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Officials lift evacuation order by Heads Creek Reservoir in Spalding County

The threat of flooding prompted the initial order.

SPALDING COUNTY, Ga. — Officials with the Spalding County Sheriff's Office have lifted the evacuation order for residents in the vicinity of Heads Creek Reservoir.

Though the evacuation orders have been lifted, officials said bridges near the reservoir at Moon Road, South New Salem and West Ellis closest to Highway 16 are closed until they pass inspection and are deemed safe.

The evacuation was originally ordered Monday morning due to heavy rain and flooding in the area. 

The reservoir's dam had been under construction to improve its spillway structures, according to the City of Griffin, but the heavy rainfall over the weekend led to water going over the temporary dam erected at the reservoir. 

According to the Spalding County Manager Dr. Steve Ledbetter, a contractor in the area asked for the closures and the evacuations after they saw that some of the structures were being "overflowed."

The National Weather Service initially believed the the dam had failed in a tweet, but later tempered that statement, saying that the dam was "vulnerable to failure." 

Spalding County Emergency Manager Glenn Polk helped further clear up the miscommunication.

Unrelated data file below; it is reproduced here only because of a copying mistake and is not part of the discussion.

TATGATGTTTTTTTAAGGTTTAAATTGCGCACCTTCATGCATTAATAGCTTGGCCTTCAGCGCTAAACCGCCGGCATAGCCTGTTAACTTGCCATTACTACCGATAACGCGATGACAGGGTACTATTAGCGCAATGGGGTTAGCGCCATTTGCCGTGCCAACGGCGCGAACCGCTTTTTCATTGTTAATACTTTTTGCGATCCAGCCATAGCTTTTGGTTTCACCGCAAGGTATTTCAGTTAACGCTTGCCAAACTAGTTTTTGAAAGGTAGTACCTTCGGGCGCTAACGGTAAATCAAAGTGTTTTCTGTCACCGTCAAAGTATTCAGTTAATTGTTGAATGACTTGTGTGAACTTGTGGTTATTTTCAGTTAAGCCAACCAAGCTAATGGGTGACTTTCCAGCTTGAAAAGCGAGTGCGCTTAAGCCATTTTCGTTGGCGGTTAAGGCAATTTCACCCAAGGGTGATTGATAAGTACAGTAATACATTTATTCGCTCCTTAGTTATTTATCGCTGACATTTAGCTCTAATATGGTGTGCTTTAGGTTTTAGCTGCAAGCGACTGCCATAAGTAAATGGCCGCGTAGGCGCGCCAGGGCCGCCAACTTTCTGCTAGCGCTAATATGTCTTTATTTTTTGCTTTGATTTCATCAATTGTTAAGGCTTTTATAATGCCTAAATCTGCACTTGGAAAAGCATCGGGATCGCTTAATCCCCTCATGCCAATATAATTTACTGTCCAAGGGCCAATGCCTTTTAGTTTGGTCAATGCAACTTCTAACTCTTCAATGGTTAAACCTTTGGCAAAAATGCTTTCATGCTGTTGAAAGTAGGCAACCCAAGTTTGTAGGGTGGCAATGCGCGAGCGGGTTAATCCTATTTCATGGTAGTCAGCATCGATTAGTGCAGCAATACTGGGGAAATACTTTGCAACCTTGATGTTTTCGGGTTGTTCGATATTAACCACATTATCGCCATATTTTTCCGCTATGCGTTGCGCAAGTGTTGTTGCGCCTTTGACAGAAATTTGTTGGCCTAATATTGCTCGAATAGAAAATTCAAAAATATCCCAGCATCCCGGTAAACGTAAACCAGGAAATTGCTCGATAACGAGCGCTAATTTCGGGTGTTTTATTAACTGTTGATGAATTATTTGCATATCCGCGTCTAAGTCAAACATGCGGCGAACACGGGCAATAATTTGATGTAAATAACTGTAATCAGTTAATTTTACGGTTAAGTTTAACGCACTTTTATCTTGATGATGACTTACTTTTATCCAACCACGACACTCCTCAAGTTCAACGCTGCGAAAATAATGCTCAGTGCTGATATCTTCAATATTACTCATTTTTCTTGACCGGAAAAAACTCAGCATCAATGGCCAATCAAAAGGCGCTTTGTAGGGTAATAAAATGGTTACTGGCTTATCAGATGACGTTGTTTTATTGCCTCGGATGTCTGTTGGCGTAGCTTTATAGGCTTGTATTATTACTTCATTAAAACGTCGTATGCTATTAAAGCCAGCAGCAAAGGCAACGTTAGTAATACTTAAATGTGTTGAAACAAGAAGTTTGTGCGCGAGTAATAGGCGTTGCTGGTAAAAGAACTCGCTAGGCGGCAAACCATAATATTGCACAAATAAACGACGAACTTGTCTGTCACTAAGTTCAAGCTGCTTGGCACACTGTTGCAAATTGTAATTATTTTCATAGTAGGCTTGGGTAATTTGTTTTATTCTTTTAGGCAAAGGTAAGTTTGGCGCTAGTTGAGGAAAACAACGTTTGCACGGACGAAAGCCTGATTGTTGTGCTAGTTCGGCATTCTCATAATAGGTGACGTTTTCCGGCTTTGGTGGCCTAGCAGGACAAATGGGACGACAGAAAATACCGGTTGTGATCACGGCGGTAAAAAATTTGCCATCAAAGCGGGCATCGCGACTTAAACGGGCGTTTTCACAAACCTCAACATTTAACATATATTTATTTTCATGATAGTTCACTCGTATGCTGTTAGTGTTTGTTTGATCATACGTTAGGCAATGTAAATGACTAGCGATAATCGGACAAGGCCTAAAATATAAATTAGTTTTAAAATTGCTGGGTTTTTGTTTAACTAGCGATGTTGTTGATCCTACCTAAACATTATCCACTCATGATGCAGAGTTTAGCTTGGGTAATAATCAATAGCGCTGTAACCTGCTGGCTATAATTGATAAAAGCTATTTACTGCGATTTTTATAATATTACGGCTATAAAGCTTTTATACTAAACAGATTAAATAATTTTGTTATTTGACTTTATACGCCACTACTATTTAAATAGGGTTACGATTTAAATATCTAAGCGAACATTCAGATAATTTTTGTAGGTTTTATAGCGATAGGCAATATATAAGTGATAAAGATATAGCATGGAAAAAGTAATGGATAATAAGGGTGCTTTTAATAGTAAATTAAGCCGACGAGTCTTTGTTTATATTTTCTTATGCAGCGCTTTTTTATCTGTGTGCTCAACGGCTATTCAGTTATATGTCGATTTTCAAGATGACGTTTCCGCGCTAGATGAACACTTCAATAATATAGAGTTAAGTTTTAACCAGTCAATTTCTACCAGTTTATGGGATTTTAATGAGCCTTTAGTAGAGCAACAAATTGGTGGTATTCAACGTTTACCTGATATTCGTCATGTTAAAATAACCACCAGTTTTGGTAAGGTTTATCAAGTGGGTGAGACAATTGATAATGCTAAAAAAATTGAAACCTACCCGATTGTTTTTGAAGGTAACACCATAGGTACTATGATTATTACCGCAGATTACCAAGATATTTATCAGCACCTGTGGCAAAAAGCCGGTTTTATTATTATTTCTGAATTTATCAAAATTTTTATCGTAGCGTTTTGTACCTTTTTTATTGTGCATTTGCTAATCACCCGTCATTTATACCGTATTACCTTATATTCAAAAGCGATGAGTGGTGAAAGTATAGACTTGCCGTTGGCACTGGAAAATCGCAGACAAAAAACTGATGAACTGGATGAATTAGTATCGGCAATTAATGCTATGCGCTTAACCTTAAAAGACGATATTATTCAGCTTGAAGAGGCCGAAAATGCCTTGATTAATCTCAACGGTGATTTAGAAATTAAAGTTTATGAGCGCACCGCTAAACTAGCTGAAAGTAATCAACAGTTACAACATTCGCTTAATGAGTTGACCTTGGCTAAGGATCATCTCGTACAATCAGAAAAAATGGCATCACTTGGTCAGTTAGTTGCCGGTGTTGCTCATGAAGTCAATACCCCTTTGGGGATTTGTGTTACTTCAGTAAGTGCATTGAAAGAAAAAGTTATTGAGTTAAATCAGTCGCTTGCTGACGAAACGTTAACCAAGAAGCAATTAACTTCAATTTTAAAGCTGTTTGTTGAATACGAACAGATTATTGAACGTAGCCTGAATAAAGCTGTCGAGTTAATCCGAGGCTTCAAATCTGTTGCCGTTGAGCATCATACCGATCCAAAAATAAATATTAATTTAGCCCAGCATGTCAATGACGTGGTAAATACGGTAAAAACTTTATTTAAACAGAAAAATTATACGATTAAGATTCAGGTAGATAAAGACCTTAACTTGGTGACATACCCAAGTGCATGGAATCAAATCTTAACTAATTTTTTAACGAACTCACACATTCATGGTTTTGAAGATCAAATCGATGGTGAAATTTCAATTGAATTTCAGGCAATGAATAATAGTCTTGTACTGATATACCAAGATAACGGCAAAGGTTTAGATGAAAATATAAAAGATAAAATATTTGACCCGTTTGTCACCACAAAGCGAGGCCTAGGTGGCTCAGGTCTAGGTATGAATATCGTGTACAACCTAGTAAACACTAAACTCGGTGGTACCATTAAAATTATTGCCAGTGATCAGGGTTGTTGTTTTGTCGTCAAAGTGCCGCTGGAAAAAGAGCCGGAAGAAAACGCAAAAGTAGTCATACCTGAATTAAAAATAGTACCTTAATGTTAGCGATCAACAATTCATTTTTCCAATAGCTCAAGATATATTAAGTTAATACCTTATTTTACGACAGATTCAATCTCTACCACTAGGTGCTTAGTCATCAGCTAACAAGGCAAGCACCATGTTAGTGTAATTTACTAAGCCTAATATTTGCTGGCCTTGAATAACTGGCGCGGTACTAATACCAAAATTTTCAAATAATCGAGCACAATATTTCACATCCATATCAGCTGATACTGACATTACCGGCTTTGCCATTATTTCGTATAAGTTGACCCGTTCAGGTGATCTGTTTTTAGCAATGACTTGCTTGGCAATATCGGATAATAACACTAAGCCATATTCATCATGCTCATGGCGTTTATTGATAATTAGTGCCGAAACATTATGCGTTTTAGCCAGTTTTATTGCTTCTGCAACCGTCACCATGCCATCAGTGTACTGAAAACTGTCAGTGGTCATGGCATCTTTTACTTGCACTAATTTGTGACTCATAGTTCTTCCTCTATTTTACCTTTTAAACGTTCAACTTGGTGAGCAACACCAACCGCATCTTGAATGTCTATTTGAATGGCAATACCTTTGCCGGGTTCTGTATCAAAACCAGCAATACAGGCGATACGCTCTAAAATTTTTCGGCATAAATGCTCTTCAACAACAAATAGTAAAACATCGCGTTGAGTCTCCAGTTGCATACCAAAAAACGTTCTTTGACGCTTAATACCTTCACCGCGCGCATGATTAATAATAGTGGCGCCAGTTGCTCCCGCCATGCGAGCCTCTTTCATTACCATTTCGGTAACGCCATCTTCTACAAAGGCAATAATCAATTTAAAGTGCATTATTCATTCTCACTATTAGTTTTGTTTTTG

"Part of that emergency action plan included verbiage of 'imminent.' And imminent, to some, means failure," Polk explained. "So, it was misinformation put out that there was actually a breach or failure of the dam, which is not the case."

Polk reiterated that their public works department is doing its job.

Around 9:15 a.m., a flash flood warning was issued for the Spalding County area after local emergency officials reported receiving 7 inches of rain -- even with more heavy rain left in the forecast. 

The warning was in place until 3:30 p.m. Monday, but flooding on Moon Road had already begun to recede by Monday evening, photos show. 

Polk said they are continuing to monitor the safety of the dam project.

"The engineers are currently working, trying to evaluate the safety of that work area and if there’s anything that needs to be done to mitigate it," Polk said.

Credit: Tresia Bowles/WXIA

Caleb Bostwick's home was damaged by flooding on Monday. 

"It is completely swamped," he told 11Alive. "Water is everywhere."

Bostwick described the moments before floodwaters started rushing in: “We didn’t really know until about midnight. Power went out, everything started shutting off, thunder and lightning. It was bad," Bostwick said.

Bostwick said he's now facing thousands of dollars worth of damage. But he's not the only homeowner dealing with cleanup -- for a second time for many.

The same part of the state was recently hit by tornadoes just two months ago and residents are still dealing with the cleanup from the January tornadoes, in which an EF-3 tore through the LaGrange area. 

Late in the day, officials confirmed that Sunday's tornado in Troup County -- which ripped trees and flattened homes in the West Point and Pine Mountain areas -- was also an EF-3.



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